An eighteen month old child sees the world in black and white, no shades of grey. It’s a fact of life that when this child has conflict before him or her they’ll polarise quite quickly—it’s one extreme or the other. And the same sentiment is demonstrated in Lou Gramm’s 1987 No1 hit, Midnight Blue, albeit a father talking with son about the actualities of life.
It’s an important differentiation. At times, life is either cherry red or midnight blue. And it’s correct that this song is a ballad—a love song, but it’s far more than that with its bold but simple, strident, and twangy guitar work.
Life might be overly simplified by thinking of it in terms of the cherry red or midnight blue, but it’s nevertheless true, many times we’re offered two choices but a myriad of ways in which to enact those two choices.
I think life’s designed simply, yet we’re apt at complicating it. So often we draw out of it complexities dared of in folly. We learn the hard way, if not the easy initial way.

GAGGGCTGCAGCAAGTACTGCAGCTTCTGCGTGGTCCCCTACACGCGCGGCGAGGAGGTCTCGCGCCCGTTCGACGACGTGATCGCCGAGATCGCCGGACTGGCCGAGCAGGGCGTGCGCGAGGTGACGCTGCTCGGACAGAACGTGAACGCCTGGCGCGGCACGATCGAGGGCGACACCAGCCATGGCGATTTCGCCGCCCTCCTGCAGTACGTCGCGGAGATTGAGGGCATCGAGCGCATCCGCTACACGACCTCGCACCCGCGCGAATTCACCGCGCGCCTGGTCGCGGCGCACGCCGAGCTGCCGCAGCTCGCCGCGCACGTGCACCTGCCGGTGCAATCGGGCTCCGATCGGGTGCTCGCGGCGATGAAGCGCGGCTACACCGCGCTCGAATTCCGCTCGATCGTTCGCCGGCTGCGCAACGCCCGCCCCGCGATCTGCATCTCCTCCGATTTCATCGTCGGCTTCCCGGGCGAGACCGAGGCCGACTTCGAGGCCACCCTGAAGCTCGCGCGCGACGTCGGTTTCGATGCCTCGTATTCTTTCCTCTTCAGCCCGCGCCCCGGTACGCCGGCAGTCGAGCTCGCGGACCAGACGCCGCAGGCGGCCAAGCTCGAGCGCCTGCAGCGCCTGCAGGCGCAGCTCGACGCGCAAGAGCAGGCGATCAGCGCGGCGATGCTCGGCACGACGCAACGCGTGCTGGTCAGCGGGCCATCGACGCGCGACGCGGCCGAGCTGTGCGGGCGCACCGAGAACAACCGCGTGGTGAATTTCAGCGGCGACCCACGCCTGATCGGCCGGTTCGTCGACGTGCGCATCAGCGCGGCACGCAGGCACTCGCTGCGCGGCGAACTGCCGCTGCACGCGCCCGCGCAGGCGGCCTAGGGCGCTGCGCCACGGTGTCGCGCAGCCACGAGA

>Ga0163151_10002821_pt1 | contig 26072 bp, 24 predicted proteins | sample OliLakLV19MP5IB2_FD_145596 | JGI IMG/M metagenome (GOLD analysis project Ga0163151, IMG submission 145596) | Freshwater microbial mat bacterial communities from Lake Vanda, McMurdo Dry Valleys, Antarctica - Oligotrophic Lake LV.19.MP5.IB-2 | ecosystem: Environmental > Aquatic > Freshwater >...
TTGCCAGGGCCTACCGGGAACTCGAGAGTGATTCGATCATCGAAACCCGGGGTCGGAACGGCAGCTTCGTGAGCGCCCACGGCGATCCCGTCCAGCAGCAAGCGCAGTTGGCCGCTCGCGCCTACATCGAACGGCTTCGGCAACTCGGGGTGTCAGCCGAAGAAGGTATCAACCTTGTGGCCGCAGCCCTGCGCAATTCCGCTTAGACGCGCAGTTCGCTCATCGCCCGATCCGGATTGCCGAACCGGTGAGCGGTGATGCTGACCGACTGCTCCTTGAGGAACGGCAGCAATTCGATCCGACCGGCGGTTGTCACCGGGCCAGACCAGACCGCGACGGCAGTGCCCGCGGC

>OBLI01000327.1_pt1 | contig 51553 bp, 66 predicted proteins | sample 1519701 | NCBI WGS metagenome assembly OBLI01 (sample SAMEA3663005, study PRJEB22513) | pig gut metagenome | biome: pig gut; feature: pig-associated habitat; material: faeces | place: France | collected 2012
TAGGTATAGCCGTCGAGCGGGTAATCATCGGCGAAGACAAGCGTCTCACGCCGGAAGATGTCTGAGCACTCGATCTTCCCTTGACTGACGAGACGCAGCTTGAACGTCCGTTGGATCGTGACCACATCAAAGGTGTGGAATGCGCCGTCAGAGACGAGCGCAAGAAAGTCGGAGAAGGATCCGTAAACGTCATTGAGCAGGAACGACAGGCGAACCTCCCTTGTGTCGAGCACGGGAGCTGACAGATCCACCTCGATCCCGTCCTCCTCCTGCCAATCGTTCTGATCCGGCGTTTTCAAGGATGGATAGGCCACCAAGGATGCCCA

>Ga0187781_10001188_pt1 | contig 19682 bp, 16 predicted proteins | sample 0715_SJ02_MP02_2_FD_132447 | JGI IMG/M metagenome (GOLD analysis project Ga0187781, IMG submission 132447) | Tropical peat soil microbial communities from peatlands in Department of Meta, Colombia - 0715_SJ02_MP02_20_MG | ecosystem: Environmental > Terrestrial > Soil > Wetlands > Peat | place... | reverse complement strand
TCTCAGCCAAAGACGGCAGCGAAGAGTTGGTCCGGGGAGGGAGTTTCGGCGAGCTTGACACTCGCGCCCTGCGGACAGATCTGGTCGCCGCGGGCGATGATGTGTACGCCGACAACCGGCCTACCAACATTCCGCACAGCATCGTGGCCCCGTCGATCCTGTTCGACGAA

And there’s a sense in this song of one person’s solidarity. They’re not a perfect person by any means, but a person all the same—an authentic person with a character fixed in reality—his or her own reality; one that aligns by-and-large with the world they meet with.
This person follows others no more, but they instead seek to follow through, making good of things committed and promised. Getting back to the ballad, Midnight Blue is about making good on love. It’s about waiting and remaining and being there for that person we’ve committed to...
“I won’t say where,
And I don’t know when,
But soon there’s gonna come a day,
I’ll be back again.”
It’s about a promise. Midnight Blue is about a promise of faith—to be back, to come back. And it’s a pretty black and white situation for us in this way also. We live and die by our choices. Which is it to be? Cherry red or midnight blue?
© S. J. Wickham, 2009.